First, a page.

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Southern Pacific Hotel hosted Hollywood celebrities

GUY H. COATES, Special to the Sun

Southern Pacific Railroad built a hotel to house off-duty train crews and excursion train passengers in Truckee circa 1904.

For many years the Southern Pacific Hotel was managed by Wilbur Maynard and its guests included a number of Hollywood celebrities who stayed in Truckee while making films in the area.

The Chamber of Commerce and Southern Pacific delegated Maynard as the best person to bring much needed business to town by encouraging film making in the area. Maynard is credited for bringing dozens of film companies to town during the 1920s and 1930s. During this period, film stars, such as Charlie Chaplin, Buster Keaton and Clark Gable were a common sight in Truckee’s bars, restaurants and hotels.

Longtime resident Nels Stone fondly recalls the old hotel.

“It was an elaborate place, with beautiful stairways and fancy woodwork,” said Stone. “Doctor Nelson had his office in the hotel.” There was also a gift shop and a covered walkway where passengers could rest in the shade while waiting for the train to arrive.

The S.P. Hotel represented a classic example of early 20th century Truckee architecture. It is the first building that most visitors saw as they stepped off the train.

“It was painted in Southern Pacific’s traditional logo colors,” recalls Stone. “Yellow with brown trim were the colors that identified buildings owned by the railroad.”

The few S.P. buildings that remain today still fly the old colors.

With the decline of passenger service and the introduction of diesel engines, the hotel became unprofitable and Southern Pacific closed it up and slated it for demolition in 1955.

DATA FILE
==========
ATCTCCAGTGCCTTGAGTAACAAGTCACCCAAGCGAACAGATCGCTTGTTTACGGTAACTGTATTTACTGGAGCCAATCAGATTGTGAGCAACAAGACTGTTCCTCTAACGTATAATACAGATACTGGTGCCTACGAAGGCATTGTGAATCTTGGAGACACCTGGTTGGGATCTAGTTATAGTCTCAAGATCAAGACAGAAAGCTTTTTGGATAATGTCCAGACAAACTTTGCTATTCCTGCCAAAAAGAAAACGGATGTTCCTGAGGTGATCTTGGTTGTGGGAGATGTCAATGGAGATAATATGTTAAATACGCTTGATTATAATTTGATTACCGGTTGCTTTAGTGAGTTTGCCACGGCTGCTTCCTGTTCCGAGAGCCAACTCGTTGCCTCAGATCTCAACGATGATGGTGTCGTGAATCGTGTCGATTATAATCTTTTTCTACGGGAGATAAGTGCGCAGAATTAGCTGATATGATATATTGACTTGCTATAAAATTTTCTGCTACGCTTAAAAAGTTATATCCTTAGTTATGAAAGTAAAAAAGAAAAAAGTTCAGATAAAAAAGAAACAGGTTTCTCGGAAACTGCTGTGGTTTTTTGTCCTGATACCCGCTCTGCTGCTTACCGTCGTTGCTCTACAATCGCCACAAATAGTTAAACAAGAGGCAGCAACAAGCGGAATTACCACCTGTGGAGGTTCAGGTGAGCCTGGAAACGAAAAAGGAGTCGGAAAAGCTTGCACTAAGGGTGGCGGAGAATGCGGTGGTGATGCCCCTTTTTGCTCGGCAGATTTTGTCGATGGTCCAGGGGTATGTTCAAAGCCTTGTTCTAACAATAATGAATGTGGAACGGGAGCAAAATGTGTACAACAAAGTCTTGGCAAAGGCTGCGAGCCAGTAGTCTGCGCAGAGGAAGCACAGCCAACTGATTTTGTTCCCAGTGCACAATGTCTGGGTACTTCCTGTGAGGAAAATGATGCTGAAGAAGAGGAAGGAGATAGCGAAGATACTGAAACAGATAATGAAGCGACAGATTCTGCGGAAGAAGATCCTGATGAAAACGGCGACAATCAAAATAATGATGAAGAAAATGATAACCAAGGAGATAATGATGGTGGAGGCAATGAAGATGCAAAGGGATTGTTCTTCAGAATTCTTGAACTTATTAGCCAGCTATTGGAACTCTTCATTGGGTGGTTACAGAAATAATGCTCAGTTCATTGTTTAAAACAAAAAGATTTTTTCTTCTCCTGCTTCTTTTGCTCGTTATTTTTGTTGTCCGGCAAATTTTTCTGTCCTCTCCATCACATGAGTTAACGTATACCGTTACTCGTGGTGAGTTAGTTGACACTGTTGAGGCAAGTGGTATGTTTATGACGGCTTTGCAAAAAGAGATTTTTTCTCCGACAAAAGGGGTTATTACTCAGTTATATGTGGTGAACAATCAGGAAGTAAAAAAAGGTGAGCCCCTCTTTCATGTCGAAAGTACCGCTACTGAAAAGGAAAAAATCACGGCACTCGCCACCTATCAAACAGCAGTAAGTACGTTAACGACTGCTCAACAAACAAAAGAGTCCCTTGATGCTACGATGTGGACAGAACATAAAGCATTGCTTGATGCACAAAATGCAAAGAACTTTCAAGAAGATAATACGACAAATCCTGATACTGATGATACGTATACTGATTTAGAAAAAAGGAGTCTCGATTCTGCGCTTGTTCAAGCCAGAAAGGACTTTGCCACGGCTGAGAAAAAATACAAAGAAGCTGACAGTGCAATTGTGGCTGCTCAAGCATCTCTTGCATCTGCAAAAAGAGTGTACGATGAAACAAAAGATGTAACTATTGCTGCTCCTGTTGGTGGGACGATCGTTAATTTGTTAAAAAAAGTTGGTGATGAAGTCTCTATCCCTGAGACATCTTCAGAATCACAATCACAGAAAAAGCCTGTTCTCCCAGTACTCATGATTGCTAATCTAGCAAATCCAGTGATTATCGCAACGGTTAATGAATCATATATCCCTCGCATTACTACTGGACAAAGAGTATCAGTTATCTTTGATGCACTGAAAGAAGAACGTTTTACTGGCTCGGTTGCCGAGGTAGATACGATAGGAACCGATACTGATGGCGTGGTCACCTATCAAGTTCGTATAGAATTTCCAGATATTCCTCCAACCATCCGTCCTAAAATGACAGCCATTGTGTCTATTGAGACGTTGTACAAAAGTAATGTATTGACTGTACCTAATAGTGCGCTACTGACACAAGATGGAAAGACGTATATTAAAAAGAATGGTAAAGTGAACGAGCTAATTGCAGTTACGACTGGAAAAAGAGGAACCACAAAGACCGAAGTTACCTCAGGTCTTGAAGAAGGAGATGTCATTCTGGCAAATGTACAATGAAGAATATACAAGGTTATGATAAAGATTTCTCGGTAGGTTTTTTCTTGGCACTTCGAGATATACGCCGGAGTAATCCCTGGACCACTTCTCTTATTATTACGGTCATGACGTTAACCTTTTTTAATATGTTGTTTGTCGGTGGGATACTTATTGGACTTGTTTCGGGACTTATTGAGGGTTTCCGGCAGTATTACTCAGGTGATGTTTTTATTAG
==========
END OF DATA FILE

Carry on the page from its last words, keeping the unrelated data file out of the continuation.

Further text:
“I was sorry to see it shut down,” said Stone. “It was such an important landmark in town for many years.”

In 1956, an attempt was made to save the old landmark when it was moved in two sections to the site of today’s downtown post office.

“They sawed it in half, right down the middle,” said Stone. “The two halves sat on that lot for years but they never reopened it and it became a haven for transients.”

One cold evening in 1963, the town was awakened to the sound of fire engines which found the old hotel in flames from a fire most likely set by a transient.

“They found a man’s body laying in one of the bathtubs,” Stone said. “After that, they removed the debris and began construction on the new post office.”

In the background of this photo, P.M. Doyle’s Dry Goods and Clothing store can be seen. For many years the store was located where The Cooking Gallery stands today.

Paul M. Doyle came to Truckee in 1890 from San Francisco and worked as a clerk in the J.L. Lewiston Mercantile store. In 1900 he purchased the business, giving the store his name. Doyle became a prominent and influential businessman in town until in 1912 when he was involved in a gunfight with W.M. Smith, editor of the Truckee Republican during which Smith was killed. Doyle was defended by Truckee attorney, C.F. McGlashan in a highly publicized trial and acquitted of a crime of which many believed he was guilty.

Following the trial Doyle left town and settled in Dixon, Calif., where he became a dairy farmer until his death in 1943.


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